By: Benji Tham, Free Geek Toronto volunteer
Growing up, I’ve used all sorts of Windows OS, from 95 to Me, then XP and Vista, and finally 7 and 10. The interface was comfortable, perhaps even intuitive, after struggling with MS-DOS, and I wasn’t one of those who grumbled about stability issues and bugs. Each iteration was good enough.
I was properly introduced to Linux Mint when volunteering at Free Geek Toronto and got some experience installing it on upcycled PCs and laptops. It reminded me of an exchange student (and friend) from about ten years ago, who used Linux on his laptop and carried around an e-reader. I’d heard about Linux before, but wasn’t that a difficult-to-use hipster OS that needed lots of commands in a terminal? That turned out to be only half-true: yes, lots of terminal commands are possible and sometimes needed, but it’s pretty easy to use.
Visiting the parents, I dug out a long-abandoned laptop that had been effectively non-functional since the switch to Windows 10. Booting was slower than I could tolerate, taking 10 to 20 minutes depending on luck. Simply surfing the net was just as ponderous, let alone watching anything on YouTube or Netflix. It was time to experiment.
I installed Linux Mint following the instructions on their website (https://linuxmint-installation-guide.readthedocs.io/en/latest/). Everything installed quickly and smoothly, and immediately I knew things were different. Booting up took less than a minute, signing in took seconds, and within minutes I had installed Chromium and started watching things online. After running updates and installing LibreOffice, I passed the laptop to my parents, who are still using it a couple of years later.
It didn’t require any terminal commands. Maintenance has been minimal, just installing updates occasionally and perhaps new software if needed. Finding out “how to do X” was something my occasionally-savvy parents could do themselves with Google… though it’s mostly them following my instructions over the phone after I search it on Google.
With the successful trial on a battered old laptop, I felt more confident installing and using Linux on my work desktop. Work policies strongly discouraged the use of Windows for privacy and security reasons, and I thought Linux was worth a shot. All it required was a quick transfer of data onto a portable hard drive, and putting that back once Linux was installed.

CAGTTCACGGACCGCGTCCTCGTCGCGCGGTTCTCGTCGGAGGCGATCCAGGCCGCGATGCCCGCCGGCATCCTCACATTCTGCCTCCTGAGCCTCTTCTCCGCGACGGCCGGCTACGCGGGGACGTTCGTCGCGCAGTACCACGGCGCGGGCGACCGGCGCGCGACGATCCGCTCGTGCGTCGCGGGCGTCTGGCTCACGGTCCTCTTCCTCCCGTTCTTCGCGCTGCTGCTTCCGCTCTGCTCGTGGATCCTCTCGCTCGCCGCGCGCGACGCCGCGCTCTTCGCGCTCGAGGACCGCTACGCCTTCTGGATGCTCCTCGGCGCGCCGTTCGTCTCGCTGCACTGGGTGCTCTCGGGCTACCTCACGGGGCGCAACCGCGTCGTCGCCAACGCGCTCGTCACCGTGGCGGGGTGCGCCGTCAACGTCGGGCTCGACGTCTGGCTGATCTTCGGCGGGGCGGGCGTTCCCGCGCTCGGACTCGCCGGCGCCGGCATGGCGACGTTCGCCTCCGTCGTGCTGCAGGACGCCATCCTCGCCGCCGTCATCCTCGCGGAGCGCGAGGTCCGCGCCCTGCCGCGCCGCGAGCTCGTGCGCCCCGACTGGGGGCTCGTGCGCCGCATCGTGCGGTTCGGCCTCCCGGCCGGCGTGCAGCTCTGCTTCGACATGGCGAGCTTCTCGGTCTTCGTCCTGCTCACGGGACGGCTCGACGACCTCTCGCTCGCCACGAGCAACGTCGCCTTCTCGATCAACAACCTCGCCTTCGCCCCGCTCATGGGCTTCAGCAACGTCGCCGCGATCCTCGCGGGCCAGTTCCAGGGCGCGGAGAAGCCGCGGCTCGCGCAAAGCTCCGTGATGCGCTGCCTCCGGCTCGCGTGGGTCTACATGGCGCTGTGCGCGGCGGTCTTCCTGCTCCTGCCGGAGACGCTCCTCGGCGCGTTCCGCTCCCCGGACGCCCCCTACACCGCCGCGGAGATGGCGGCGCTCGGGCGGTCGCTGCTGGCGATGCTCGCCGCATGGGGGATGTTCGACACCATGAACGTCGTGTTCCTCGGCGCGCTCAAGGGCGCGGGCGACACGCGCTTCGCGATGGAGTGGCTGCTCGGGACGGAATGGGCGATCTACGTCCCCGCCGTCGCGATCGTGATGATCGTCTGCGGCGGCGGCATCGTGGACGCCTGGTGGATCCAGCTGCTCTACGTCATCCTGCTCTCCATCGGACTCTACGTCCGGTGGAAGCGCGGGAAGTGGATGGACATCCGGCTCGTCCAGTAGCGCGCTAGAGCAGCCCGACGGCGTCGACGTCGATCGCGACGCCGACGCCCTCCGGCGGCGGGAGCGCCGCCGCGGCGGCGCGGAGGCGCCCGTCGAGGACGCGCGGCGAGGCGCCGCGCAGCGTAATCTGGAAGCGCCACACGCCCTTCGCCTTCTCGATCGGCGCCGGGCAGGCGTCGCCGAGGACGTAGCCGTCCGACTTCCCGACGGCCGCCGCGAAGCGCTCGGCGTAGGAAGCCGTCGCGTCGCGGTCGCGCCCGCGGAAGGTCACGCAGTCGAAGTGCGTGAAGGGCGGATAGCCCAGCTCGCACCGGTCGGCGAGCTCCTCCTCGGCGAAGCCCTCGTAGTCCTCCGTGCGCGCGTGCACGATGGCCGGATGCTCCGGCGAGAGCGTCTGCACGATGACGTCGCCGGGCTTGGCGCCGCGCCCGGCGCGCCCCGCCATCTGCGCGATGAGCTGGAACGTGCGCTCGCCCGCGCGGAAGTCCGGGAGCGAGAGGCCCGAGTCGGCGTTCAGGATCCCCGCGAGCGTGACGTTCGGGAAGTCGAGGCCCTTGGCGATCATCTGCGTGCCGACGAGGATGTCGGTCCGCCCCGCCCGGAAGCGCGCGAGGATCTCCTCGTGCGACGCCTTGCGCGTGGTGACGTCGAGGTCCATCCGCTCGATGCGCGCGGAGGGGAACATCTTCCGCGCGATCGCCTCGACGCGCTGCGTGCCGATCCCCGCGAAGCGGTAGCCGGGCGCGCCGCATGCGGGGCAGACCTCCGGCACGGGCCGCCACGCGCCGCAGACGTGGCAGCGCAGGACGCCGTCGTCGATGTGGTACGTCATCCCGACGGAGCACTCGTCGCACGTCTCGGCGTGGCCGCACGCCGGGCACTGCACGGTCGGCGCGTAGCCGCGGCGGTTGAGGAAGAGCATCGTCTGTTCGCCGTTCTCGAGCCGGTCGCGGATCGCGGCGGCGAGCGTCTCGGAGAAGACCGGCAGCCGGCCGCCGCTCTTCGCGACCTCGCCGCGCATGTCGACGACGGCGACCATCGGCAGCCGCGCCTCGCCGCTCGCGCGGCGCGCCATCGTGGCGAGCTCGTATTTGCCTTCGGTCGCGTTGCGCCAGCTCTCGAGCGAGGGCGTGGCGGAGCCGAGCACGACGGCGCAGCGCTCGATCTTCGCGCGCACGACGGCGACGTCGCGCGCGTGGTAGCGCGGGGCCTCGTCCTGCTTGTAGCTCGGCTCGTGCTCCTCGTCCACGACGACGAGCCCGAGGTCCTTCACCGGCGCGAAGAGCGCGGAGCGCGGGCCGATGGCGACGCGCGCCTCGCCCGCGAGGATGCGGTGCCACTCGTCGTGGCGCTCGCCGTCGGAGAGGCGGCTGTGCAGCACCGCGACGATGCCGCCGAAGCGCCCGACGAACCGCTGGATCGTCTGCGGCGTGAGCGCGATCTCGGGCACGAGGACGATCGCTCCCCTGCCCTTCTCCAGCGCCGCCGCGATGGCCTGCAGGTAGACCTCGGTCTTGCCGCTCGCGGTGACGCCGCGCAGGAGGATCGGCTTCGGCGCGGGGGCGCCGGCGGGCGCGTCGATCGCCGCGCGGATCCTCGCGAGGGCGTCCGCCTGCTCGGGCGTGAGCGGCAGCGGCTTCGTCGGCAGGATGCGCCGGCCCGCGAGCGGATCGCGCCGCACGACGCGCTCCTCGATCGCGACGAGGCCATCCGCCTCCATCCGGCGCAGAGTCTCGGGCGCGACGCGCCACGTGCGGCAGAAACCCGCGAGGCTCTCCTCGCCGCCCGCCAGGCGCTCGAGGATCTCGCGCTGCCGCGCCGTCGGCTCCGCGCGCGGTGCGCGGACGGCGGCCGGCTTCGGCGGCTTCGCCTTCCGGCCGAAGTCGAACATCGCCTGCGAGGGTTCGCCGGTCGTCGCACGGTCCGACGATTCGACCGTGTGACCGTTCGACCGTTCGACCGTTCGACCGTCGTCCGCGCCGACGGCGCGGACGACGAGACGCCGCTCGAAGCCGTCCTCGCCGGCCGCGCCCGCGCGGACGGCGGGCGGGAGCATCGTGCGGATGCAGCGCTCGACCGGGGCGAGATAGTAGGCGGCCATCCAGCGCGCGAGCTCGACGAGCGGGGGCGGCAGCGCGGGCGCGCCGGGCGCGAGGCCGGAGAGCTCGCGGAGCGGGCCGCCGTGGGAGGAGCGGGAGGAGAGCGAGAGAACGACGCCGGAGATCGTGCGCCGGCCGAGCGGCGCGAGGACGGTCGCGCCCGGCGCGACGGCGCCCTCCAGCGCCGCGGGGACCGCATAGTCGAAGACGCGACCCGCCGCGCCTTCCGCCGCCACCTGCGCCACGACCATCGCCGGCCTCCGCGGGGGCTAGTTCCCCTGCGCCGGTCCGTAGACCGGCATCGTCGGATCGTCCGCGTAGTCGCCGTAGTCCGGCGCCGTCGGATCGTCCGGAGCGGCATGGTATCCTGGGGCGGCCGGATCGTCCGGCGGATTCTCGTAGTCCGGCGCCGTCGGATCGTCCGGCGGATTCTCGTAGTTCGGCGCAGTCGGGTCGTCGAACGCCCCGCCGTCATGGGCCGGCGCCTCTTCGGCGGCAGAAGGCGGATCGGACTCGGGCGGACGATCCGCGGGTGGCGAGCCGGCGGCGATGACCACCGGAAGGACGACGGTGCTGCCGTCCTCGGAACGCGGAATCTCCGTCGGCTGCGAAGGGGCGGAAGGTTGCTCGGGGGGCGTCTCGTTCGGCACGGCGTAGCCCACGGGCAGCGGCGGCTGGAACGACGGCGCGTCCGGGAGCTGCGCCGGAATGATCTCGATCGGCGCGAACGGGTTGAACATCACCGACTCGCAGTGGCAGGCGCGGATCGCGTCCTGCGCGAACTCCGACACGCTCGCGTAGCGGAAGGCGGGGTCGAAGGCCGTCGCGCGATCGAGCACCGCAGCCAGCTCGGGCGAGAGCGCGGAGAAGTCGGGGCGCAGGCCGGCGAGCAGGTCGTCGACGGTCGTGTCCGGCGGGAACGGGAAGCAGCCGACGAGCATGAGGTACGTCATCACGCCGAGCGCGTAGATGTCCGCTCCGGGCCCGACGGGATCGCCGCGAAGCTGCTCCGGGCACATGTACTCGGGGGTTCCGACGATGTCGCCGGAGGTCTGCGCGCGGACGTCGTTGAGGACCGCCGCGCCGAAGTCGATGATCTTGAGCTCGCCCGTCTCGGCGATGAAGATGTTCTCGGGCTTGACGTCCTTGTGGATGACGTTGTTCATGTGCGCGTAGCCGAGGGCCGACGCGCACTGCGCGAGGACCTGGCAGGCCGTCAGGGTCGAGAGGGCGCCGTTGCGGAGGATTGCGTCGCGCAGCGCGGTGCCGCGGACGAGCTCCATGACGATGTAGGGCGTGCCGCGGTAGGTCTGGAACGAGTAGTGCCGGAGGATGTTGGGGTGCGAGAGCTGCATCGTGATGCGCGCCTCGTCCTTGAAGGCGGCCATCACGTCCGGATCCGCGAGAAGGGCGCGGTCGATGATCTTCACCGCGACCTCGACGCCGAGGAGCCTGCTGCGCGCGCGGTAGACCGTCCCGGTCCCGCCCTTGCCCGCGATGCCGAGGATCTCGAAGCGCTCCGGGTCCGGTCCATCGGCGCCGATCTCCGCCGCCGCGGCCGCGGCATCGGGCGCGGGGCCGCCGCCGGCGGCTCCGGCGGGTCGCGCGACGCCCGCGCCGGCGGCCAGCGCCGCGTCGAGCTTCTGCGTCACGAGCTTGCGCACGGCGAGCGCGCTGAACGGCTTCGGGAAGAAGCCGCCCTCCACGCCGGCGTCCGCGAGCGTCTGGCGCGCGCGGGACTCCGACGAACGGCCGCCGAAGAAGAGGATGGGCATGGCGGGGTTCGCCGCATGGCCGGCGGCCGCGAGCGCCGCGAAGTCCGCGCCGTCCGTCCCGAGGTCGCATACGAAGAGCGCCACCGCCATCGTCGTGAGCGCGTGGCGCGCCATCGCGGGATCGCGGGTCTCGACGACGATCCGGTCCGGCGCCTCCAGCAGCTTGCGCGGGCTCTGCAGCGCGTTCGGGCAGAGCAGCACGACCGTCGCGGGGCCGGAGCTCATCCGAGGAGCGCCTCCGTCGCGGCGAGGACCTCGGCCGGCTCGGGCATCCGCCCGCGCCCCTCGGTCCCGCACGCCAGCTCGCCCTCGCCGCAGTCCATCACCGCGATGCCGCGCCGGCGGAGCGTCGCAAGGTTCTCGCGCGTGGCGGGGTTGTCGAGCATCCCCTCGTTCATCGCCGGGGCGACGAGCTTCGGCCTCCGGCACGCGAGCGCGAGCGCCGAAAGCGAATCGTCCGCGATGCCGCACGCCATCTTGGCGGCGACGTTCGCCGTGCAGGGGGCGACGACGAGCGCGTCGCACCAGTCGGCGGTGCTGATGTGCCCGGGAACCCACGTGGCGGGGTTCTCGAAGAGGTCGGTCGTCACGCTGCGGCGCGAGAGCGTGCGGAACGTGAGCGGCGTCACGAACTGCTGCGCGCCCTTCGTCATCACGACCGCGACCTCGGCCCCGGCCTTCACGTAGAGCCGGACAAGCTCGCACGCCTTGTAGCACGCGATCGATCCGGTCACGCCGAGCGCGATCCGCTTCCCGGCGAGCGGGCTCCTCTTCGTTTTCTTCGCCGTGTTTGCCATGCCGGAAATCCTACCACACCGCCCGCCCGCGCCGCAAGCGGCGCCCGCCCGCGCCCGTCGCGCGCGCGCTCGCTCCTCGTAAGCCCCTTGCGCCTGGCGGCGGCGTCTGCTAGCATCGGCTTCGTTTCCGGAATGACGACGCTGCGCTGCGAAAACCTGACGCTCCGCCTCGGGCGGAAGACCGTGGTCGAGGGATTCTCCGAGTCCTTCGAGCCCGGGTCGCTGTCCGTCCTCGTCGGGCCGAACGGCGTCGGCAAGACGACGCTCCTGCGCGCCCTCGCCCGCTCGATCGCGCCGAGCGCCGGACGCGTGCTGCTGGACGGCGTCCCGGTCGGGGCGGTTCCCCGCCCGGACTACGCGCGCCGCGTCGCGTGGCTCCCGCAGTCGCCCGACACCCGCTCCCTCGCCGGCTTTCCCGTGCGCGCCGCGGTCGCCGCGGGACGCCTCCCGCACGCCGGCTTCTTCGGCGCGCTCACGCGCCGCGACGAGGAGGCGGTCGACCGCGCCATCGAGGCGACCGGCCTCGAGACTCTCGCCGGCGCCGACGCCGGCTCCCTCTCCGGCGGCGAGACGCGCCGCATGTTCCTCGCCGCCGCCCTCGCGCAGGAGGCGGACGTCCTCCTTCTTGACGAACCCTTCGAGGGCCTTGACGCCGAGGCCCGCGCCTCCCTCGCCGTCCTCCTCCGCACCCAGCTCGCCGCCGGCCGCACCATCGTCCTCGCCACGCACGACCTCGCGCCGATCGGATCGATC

I’ve not once regretted the switch.
Everything runs much faster, the user interface for Linux Mint is close enough to Windows that it’s comfortable, and everything I need for work (e.g., Slack, Microsoft Teams, Zoom) runs fine. Even Microsoft Office files open fine with LibreOffice, albeit sometimes with odd formatting.
Perhaps not everyone will have the same flexibility of trying an alternative OS at work, but at home and for most users today, Linux should be a serious consideration.
Do I recommend it?
My experience is limited to Linux Mint specifically, and switching from Windows rather than from MacOS, but I think it’s any indication of what potential Linux convertees can expect.
What I like:
- Speed. No unnecessary processes slow it down. I love being able to get to exactly what I want as quickly as possible.
- Open source and free. In a world where it costs so much to access basic needs, it matters that to me I’m not supporting status quo corporate giants. I’m doing it legally without paying a dollar.
- Privacy. Even if I can’t quite extract myself from the Google ecosystem, I like reclaiming some privacy from Microsoft by hopping to Linux.
- Tinkering. When I face an issue or want to do something, a quick Google search usually points me to several methods, provided by the large, helpful online community.
Why you might not want to switch:
- Reliance on certain software. LibreOffice and Google Docs/Sheets/Slides cover all I need from standard work documents, but others may specifically need Microsoft Office at work. I myself rely heavily on Adobe software on my home laptop. Those aren’t officially supported in Linux, though workarounds and alternatives do exist.
- Gaming. Though lots of video games are developed to also run on Linux, not all are, and a quick browse through my Steam library gives me the impression that the newest triple-A games aren’t available in Linux. These games would require the same workarounds as other software.
Overall, I do recommend switching or at least considering it. Maybe try installing it on an old laptop or try someone else’s installation. My friend would be pleased to find out that I’m now very comfortable with Linux and an ardent evangelist for e-readers. I personally look forward to migrating completely to Linux on my home laptop… perhaps that switch isn’t too far in the future.